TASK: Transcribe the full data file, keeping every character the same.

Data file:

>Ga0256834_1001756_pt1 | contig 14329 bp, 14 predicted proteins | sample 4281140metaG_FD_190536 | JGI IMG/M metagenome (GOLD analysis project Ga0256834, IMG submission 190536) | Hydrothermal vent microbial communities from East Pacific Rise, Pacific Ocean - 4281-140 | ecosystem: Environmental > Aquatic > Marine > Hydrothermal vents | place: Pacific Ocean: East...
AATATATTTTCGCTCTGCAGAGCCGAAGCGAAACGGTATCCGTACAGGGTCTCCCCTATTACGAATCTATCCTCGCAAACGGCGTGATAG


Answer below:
>Ga0256834_1001756_pt1 | contig 14329 bp, 14 predicted proteins | sample 4281140metaG_FD_190536 | JGI IMG/M metagenome (GOLD analysis project Ga0256834, IMG submission 190536) | Hydrothermal vent microbial communities from East Pacific Rise, Pacific Ocean - 4281-140 | ecosystem: Environmental > Aquatic > Marine > Hydrothermal vents | place: Pacific Ocean: East...
AATATATTTTCGCTCTGCAGAGCCGAAGCGAAACGGTATCCGTACAGGGTCTCCCCTATTACGAATCTATCCTCGCAAACGGCGTGATAG